• PGCL Moot Court Society

Decoding Tech Laws in India

Updated: May 1


- Ritu Bavishi & Atharv Lama


What is technology law?


Technology law is currently one of the most popular areas of the legal profession. It is what protects you and your data. It also provides a fair and competitive marketplace for vendors and buyers, and it could answer some of modern society's most pressing concerns, such as robotics and artificial intelligence in the near future.

It's a law that regulates how technology is used in both the public and private spheres. It is in charge of overseeing all the ways in which modern devices and communication methods affect society. It encompasses all types of law relating to the practical application of scientific knowledge. It is a branch of law concerned with what the government can do with the information obtained through technological means. It also covers the rights and responsibilities of private corporations, individuals, and government agencies when it comes to technology.

The advancement of technology has serious implications for businesses, consumers, entrepreneurs, and everyone who wants to convey a message to the rest of the world. However, it raises a slew of new concerns and ethical conundrums. With so much of our data online, we become increasingly vulnerable to hackers, potential fraudsters, and commercial irresponsibility. Technology law, despite its ever-expanding breadth, is principally concerned with setting the framework for the collection, storage, dissemination, and use of information in the digital world.

Technology law includes intellectual property rights which is a complicated area of the legal system that deals with conflicts over who 'possesses' intangible 'property' such as creative works, copyrights, patents, and trade secrets. Technology law protects the creators who come up with innovative concepts and secures their rights to distribute their work.


Data Privacy


The misuse of technology leads to data privacy breaches, which is a major source of concern. A breach of data privacy can expose a person's personal information to the wrong hands without their agreement, allowing it to be exploited. Consequently, it is critical that laws be enacted to address this issue.

Currently, India has no explicit data privacy regulations. Data privacy is governed by the existing IT Act of 2000 and IT Rules of 2011. Parliamentarians, on the other hand, have produced the Protection of Data Privacy Bill, 2019. The bill's drafting is the country's first step toward attempting to legislate data protection on a national level.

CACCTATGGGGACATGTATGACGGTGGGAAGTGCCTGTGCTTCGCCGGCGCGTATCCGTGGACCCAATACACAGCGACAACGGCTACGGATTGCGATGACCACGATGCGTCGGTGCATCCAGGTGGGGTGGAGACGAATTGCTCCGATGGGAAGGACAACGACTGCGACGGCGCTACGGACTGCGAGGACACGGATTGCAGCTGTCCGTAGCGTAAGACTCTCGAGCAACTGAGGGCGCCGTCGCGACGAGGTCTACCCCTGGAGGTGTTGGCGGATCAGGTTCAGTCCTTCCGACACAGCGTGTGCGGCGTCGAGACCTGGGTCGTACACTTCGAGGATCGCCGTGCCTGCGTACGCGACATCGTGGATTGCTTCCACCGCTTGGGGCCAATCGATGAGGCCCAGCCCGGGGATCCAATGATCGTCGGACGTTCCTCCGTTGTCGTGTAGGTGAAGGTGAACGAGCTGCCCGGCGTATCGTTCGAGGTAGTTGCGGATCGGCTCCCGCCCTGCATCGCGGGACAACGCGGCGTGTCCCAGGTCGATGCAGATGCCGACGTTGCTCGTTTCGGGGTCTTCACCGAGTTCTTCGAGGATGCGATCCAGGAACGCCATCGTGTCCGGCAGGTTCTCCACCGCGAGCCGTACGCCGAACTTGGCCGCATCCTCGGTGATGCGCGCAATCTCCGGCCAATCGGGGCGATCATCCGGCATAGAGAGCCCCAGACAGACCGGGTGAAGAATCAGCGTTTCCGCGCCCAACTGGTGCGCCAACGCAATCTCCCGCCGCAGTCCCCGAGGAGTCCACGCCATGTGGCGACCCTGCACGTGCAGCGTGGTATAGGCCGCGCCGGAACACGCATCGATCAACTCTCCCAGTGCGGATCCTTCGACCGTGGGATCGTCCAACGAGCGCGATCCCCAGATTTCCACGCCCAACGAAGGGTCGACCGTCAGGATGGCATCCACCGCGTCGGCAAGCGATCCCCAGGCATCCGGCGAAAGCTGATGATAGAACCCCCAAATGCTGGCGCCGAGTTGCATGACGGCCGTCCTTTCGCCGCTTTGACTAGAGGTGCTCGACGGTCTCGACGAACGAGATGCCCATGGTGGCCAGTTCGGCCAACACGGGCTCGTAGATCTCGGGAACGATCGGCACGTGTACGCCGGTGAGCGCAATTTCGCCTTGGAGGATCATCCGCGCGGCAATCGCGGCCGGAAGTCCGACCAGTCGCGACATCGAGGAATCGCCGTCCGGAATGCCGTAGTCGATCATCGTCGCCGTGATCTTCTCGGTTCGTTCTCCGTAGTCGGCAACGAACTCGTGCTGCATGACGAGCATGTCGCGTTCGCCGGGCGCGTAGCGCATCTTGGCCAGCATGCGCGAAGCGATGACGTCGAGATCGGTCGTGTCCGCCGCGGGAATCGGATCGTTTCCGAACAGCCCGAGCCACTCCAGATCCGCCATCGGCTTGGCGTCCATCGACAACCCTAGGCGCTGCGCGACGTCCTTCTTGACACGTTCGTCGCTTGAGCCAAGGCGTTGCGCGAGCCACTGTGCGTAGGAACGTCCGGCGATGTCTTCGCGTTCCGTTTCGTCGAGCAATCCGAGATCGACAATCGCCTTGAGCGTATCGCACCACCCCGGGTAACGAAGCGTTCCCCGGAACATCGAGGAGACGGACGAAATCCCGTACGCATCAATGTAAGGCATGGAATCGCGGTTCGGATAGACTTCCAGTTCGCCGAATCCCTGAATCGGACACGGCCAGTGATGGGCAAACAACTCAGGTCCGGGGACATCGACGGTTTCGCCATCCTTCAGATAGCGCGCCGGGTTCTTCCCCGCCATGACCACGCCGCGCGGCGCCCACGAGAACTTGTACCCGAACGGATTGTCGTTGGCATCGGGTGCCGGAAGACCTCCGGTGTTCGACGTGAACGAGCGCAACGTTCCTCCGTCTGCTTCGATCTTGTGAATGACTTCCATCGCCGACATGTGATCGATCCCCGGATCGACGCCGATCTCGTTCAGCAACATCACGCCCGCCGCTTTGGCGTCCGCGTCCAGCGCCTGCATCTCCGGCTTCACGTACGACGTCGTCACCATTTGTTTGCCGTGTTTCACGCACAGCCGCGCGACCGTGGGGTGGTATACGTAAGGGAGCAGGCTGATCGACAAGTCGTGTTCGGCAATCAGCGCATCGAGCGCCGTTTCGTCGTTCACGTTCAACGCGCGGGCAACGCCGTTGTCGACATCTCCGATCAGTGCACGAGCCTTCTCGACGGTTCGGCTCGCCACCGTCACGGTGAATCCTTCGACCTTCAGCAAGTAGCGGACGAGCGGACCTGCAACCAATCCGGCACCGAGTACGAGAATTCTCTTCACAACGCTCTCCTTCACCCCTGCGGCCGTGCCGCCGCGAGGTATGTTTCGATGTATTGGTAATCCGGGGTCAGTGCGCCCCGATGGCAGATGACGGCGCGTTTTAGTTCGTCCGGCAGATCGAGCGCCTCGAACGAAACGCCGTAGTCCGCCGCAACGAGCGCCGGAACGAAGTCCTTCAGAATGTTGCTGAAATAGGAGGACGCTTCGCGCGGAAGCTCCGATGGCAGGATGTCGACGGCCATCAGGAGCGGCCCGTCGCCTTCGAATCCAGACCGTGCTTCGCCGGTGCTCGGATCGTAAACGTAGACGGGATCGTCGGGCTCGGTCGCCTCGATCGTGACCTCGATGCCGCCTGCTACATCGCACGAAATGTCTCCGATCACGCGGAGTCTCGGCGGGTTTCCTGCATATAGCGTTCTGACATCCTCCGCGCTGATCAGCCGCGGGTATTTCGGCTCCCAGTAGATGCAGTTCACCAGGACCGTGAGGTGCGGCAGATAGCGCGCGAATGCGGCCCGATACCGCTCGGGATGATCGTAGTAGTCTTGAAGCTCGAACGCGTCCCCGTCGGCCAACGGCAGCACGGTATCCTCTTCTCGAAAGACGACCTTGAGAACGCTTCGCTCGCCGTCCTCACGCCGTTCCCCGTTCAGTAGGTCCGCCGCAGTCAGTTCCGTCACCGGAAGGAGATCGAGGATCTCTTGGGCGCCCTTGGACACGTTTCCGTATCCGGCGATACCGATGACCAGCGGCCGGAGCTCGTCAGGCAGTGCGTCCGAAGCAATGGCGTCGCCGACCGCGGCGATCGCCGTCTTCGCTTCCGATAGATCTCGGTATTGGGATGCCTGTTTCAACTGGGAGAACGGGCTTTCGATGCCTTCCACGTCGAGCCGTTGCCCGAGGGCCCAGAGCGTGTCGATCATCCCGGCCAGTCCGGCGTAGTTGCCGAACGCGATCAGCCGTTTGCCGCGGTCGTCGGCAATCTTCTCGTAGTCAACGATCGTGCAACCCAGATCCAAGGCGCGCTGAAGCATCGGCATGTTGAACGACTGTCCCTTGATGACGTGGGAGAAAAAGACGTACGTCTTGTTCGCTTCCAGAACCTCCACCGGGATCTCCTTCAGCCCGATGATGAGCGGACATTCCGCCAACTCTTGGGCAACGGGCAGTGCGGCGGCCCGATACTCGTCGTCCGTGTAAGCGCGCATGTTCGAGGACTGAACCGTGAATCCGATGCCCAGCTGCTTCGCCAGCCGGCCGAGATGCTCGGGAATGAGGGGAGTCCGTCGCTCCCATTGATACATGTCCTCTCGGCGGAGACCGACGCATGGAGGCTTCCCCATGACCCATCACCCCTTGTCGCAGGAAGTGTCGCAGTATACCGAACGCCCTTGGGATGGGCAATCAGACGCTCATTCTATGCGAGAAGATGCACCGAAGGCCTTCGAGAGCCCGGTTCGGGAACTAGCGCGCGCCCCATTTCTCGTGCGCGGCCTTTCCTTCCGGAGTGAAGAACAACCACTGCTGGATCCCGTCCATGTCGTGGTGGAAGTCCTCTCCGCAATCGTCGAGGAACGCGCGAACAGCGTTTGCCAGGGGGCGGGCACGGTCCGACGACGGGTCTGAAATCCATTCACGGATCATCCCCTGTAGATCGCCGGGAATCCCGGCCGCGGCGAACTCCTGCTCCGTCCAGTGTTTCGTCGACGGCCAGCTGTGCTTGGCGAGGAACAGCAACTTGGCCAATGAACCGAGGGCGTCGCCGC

The Protection of Data Privacy Bill is based on the initial draft prepared by a committee chaired by retired Justice BN Srikrishna. However, the current bill deviates from those recommendations.

The Supreme Court of India declared privacy to be a fundamental right guaranteed by the Indian Constitution. It also advised that the Indian Central Government establish a data protection policy that balances the needs of individuals with the legitimate concerns of the state, all while encouraging entrepreneurship and innovation. In the same year, the government formed an expert group led by former Supreme Court Justice B.N. Srikrishna to prepare a Personal Data Protection Bill that would "enable expansion of the digital economy while keeping people's personal data secure and secure." The expert committee's report was submitted along with a draught data protection law.


Key committee recommendations


Timelines for implementation (Clause 1): The bill for 2019 did not include a deadline for implementing its provisions. According to the updated bill, "an estimated term of 24 months may be allocated for implementation of any and all aspects of the Act so that data fiduciaries and data processors have ample time to make the required modifications to their policies, infrastructure, processes, and so on." It is suggested that the data protection authority begin its work within six months, that data fiduciaries be registered within nine months, and that the appeal tribunal begin its work within 12 months after notification.